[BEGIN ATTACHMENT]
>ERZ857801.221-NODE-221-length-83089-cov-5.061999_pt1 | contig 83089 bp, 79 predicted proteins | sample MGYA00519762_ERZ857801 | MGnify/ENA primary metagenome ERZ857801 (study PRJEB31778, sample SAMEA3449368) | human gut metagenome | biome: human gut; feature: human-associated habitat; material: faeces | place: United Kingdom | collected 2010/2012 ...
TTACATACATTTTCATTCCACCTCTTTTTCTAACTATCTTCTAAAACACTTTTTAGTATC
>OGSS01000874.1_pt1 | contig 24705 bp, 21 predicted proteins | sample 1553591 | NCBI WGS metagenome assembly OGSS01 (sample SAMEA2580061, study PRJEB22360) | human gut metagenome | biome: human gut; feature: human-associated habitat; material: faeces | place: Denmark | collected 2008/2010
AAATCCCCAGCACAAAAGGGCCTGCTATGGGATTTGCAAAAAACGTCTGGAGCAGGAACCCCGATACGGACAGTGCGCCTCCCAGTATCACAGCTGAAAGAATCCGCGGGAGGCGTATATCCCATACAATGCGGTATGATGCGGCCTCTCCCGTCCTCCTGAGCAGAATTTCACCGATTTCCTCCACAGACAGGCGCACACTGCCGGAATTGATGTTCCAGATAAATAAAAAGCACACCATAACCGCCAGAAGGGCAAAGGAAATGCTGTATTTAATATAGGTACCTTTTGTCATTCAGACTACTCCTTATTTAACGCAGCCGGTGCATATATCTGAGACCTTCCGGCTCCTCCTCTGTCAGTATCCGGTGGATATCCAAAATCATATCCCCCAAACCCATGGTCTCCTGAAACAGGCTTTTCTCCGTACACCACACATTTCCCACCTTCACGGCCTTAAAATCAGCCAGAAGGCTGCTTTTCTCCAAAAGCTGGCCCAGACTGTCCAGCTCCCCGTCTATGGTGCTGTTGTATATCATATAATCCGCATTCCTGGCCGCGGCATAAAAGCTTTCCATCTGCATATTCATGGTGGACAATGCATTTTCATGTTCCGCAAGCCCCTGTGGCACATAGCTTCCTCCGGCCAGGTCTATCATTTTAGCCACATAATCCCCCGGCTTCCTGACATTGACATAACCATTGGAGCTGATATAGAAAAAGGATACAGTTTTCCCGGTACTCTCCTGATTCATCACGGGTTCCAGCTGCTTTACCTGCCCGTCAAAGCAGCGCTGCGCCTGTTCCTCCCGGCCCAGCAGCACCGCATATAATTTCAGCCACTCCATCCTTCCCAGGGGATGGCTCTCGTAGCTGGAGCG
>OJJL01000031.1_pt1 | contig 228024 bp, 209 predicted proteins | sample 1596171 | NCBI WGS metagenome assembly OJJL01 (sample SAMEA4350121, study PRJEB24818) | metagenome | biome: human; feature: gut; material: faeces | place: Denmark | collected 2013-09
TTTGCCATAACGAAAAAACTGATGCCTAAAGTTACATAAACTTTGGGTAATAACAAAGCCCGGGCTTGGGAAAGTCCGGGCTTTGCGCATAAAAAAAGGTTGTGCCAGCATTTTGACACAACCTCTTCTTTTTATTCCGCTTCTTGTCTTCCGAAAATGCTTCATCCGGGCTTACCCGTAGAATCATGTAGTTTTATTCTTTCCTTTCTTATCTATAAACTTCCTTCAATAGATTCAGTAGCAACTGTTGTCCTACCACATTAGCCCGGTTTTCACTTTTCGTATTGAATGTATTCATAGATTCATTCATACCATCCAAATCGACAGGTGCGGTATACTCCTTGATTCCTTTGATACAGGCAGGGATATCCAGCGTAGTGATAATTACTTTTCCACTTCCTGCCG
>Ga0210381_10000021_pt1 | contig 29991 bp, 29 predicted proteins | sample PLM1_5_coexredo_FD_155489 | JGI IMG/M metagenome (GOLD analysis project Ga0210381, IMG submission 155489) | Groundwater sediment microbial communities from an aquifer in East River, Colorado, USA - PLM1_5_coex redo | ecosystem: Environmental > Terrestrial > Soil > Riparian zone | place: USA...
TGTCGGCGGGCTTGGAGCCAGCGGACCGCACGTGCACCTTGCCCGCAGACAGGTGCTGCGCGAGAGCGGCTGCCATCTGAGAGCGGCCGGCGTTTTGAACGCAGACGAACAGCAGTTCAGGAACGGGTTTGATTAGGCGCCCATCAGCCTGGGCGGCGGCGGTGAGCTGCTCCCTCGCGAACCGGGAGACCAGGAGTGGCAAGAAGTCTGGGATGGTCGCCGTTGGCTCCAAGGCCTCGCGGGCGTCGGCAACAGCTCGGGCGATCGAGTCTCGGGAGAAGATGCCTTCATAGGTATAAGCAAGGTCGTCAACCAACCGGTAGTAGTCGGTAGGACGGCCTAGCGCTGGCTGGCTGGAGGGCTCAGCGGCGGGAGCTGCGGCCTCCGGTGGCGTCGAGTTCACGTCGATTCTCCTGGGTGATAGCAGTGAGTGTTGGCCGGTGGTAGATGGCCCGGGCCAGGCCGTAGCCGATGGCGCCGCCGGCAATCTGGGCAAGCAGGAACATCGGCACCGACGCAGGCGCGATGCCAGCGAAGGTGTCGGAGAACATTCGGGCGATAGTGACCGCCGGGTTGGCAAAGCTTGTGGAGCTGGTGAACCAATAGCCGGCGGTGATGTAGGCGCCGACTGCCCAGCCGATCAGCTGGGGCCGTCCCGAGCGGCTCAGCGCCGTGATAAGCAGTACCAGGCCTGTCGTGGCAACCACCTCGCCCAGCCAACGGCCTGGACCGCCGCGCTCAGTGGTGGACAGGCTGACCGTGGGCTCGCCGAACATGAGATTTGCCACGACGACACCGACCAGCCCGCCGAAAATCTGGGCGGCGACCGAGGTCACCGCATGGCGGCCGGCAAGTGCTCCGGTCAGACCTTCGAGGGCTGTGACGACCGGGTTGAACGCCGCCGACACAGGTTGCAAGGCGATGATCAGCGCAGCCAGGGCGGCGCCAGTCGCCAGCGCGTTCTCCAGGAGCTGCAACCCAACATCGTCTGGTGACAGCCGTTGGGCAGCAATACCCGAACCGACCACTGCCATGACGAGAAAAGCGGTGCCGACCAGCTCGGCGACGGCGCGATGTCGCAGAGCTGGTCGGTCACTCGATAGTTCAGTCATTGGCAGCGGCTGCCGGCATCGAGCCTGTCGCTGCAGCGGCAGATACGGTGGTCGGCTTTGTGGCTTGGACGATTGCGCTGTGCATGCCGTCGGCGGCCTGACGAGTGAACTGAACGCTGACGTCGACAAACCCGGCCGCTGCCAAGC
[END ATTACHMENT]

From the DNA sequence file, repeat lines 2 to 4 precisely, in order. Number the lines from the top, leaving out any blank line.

TTACATACATTTTCATTCCACCTCTTTTTCTAACTATCTTCTAAAACACTTTTTAGTATC
>OGSS01000874.1_pt1 | contig 24705 bp, 21 predicted proteins | sample 1553591 | NCBI WGS metagenome assembly OGSS01 (sample SAMEA2580061, study PRJEB22360) | human gut metagenome | biome: human gut; feature: human-associated habitat; material: faeces | place: Denmark | collected 2008/2010
AAATCCCCAGCACAAAAGGGCCTGCTATGGGATTTGCAAAAAACGTCTGGAGCAGGAACCCCGATACGGACAGTGCGCCTCCCAGTATCACAGCTGAAAGAATCCGCGGGAGGCGTATATCCCATACAATGCGGTATGATGCGGCCTCTCCCGTCCTCCTGAGCAGAATTTCACCGATTTCCTCCACAGACAGGCGCACACTGCCGGAATTGATGTTCCAGATAAATAAAAAGCACACCATAACCGCCAGAAGGGCAAAGGAAATGCTGTATTTAATATAGGTACCTTTTGTCATTCAGACTACTCCTTATTTAACGCAGCCGGTGCATATATCTGAGACCTTCCGGCTCCTCCTCTGTCAGTATCCGGTGGATATCCAAAATCATATCCCCCAAACCCATGGTCTCCTGAAACAGGCTTTTCTCCGTACACCACACATTTCCCACCTTCACGGCCTTAAAATCAGCCAGAAGGCTGCTTTTCTCCAAAAGCTGGCCCAGACTGTCCAGCTCCCCGTCTATGGTGCTGTTGTATATCATATAATCCGCATTCCTGGCCGCGGCATAAAAGCTTTCCATCTGCATATTCATGGTGGACAATGCATTTTCATGTTCCGCAAGCCCCTGTGGCACATAGCTTCCTCCGGCCAGGTCTATCATTTTAGCCACATAATCCCCCGGCTTCCTGACATTGACATAACCATTGGAGCTGATATAGAAAAAGGATACAGTTTTCCCGGTACTCTCCTGATTCATCACGGGTTCCAGCTGCTTTACCTGCCCGTCAAAGCAGCGCTGCGCCTGTTCCTCCCGGCCCAGCAGCACCGCATATAATTTCAGCCACTCCATCCTTCCCAGGGGATGGCTCTCGTAGCTGGAGCG